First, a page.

Tess and Her Homemade Liver Shunt Diet
Diagnosed with a liver shunt
When Contessa Della Notte, aka Tess, was 10 months old, she ran around the room, wobbled, then lay down and began to shiver. Tess could not stand nor could she focus on anything but my voice. I rushed her to a 24 hour vet hospital 45 minutes away and hoped that she would make it. After many tests and pacing up and down a sterile hall, the vet told me that she had a liver shunt.
She began to explain that toxins had built up in Tess, ammonia in particular, and was causing all the trouble. She explained my option was 2 surgeries. The first would be an exploratory to make sure that the shunt could be repaired then the second would be to go in and try to reopen the shunt. The surgeries would cost between 7-9 thousand dollars. I had no way to pay for this treatment, but could not bear the thought of losing this little girl when she had just become one of the family.
I began to explore any other options that have worked for others. With the help of the local vet, Doc Tom, we really couldn't find any other procedure that did not give her a 75 % chance of dying within 3-6 weeks after the procedures were done. Doc Tom put her on Hills L/D kibble (promotes liver health) and she was to take 75 ml of Lactulose to at least help control the symptoms for the mean time. I went online, researched what exactly a liver shunt was, what caused the attacks and tried to figure out what I could do financially without further hurting Tess.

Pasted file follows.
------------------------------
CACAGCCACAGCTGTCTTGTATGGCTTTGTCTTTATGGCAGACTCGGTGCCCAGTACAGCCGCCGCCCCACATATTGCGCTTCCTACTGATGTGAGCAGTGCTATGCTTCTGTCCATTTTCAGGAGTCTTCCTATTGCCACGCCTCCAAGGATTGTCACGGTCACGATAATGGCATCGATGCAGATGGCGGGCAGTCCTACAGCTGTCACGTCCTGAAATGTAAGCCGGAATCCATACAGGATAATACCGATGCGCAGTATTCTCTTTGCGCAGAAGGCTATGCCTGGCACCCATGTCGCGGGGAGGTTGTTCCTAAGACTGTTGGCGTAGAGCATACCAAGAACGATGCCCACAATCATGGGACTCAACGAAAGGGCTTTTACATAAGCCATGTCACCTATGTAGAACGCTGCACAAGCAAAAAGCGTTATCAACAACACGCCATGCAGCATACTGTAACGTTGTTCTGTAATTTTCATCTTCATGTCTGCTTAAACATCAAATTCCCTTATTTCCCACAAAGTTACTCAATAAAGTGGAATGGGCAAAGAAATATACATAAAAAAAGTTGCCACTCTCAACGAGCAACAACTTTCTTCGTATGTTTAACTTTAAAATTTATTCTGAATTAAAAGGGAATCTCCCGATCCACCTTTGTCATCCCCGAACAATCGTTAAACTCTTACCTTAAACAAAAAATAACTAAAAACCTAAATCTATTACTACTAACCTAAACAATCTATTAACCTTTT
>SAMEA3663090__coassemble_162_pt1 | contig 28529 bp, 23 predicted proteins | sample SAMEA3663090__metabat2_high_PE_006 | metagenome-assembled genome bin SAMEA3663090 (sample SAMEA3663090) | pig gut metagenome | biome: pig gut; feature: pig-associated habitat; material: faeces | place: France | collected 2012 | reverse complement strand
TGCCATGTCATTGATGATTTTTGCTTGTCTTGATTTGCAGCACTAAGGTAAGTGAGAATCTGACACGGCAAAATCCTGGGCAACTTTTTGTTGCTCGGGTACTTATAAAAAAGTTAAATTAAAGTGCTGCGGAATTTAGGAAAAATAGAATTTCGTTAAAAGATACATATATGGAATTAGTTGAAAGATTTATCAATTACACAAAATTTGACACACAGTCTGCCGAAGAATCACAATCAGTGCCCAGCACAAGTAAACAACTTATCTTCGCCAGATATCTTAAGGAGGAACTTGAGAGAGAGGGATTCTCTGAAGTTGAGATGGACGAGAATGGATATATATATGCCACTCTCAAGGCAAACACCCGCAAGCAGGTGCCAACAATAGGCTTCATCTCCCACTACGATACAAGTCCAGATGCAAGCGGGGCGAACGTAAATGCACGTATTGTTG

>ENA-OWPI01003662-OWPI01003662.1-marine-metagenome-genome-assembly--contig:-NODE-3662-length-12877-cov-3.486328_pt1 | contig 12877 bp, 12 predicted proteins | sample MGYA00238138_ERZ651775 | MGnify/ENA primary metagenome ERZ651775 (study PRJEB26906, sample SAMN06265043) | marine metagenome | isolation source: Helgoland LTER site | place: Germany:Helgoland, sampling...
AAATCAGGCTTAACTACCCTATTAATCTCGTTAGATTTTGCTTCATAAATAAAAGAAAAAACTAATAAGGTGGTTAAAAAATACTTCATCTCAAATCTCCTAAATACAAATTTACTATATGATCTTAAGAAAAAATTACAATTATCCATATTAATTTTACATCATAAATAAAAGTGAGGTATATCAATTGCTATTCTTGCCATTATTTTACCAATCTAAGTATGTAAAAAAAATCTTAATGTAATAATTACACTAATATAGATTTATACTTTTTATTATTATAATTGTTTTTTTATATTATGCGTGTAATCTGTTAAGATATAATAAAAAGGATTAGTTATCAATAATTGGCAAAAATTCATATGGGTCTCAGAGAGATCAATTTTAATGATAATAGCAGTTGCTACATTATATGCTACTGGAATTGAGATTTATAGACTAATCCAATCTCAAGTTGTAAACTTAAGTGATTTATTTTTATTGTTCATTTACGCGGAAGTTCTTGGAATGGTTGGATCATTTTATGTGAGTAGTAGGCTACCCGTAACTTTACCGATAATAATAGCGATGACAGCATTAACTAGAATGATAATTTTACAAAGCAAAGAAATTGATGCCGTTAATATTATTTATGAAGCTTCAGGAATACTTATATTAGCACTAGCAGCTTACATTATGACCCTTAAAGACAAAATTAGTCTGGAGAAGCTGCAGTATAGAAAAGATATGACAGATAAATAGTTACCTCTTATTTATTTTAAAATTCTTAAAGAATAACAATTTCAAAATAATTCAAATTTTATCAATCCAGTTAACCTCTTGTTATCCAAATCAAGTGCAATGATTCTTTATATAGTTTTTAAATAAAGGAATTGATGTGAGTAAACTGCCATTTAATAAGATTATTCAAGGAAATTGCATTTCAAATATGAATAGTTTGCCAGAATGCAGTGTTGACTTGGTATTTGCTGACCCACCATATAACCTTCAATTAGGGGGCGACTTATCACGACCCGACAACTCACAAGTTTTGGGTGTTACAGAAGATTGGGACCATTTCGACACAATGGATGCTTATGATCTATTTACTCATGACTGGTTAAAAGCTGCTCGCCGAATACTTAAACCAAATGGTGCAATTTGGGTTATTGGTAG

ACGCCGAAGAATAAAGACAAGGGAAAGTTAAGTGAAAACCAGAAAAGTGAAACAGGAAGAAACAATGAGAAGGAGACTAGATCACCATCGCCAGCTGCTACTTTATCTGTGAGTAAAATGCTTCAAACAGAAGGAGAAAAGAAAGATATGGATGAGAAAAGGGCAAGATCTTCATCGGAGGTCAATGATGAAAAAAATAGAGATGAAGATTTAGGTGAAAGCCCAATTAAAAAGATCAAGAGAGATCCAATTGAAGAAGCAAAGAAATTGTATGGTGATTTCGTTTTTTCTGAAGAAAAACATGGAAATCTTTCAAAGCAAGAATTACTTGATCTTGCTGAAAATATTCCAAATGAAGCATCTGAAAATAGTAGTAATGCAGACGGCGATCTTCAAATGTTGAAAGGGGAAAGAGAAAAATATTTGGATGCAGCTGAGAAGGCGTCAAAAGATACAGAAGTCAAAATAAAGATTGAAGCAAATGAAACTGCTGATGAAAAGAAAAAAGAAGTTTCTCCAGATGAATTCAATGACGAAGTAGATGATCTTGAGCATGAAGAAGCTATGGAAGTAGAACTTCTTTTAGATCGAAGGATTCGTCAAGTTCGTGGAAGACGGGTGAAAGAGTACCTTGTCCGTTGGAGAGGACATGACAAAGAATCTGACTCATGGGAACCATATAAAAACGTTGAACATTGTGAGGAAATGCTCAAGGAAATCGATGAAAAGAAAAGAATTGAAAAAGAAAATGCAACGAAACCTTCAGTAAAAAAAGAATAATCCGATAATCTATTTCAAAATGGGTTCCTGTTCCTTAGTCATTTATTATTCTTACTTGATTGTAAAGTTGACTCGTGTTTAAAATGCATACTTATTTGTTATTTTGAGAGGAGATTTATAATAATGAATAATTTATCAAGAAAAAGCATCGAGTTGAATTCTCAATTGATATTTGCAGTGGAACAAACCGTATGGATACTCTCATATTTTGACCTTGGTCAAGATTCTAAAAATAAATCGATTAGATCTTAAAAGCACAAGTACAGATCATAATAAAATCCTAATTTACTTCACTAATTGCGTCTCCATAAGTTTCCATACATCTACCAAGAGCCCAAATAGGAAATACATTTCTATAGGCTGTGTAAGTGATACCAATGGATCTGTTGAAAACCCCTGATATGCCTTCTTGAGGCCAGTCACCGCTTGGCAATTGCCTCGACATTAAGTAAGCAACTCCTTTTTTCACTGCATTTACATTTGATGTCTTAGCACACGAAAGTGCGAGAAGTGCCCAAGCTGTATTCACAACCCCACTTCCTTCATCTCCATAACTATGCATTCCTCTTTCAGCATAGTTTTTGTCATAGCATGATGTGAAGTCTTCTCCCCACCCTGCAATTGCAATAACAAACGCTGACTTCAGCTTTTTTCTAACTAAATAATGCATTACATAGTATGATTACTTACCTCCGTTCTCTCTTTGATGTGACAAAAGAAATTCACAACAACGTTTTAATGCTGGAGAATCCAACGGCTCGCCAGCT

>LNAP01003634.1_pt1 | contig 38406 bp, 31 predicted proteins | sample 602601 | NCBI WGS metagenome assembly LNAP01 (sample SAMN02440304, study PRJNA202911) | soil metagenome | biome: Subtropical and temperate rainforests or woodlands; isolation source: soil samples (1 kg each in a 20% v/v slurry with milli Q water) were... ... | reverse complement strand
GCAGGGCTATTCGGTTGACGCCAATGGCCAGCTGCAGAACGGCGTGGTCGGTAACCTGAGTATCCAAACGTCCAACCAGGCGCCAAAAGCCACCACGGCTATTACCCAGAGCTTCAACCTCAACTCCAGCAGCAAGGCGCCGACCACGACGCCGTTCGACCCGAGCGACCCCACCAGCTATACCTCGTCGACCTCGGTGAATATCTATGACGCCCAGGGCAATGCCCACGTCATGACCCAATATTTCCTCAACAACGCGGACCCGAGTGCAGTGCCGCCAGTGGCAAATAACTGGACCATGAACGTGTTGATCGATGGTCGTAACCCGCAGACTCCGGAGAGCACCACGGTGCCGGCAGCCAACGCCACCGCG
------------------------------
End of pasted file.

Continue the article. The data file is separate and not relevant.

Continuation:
What A Liver Shunt Is
A portosystemic shunt (PSS) (more information on this link) or liver shunt is a disorder where the normal flow of blood, to and through the liver, is markedly reduced or even absent. Normally, blood returning from the puppy's digestive tract is routed to the liver through the portal vein. The blood flows through the liver and then exits the liver joining the venous blood flowing back to the heart. A liver shunt is a blood vessel that connects the portal vein with the main systemic blood stream. This causes the blood to bypass the liver.
When the puppy is just a fetus, the fetus's blood is carried from its body to the mother's and back again through the umbilical cord. The placenta is where the fetal blood and the mother's blood interact; although they never actually comingle. Nutrients from the mother's system are passed to the fetus and waste products from the fetus are taken up by the mother and processed through her kidneys and liver. The mother's liver, then, serves as the fetus's liver since the fetal liver is not yet capable of performing many important functions.
When the puppy is born, the umbilical cord is severed. Shortly after birth, the ductus venosus contracts, constricts and closes. Once this vessel is closed off, the newborn pup's blood is forced to pass through the now developed liver. If the ductus venosus fails to close, then a portion of blood will continue to be shunted around the liver through the still patent ductus venosus.
Do you cook or prepare any special food for your animals?
The Diet of Tess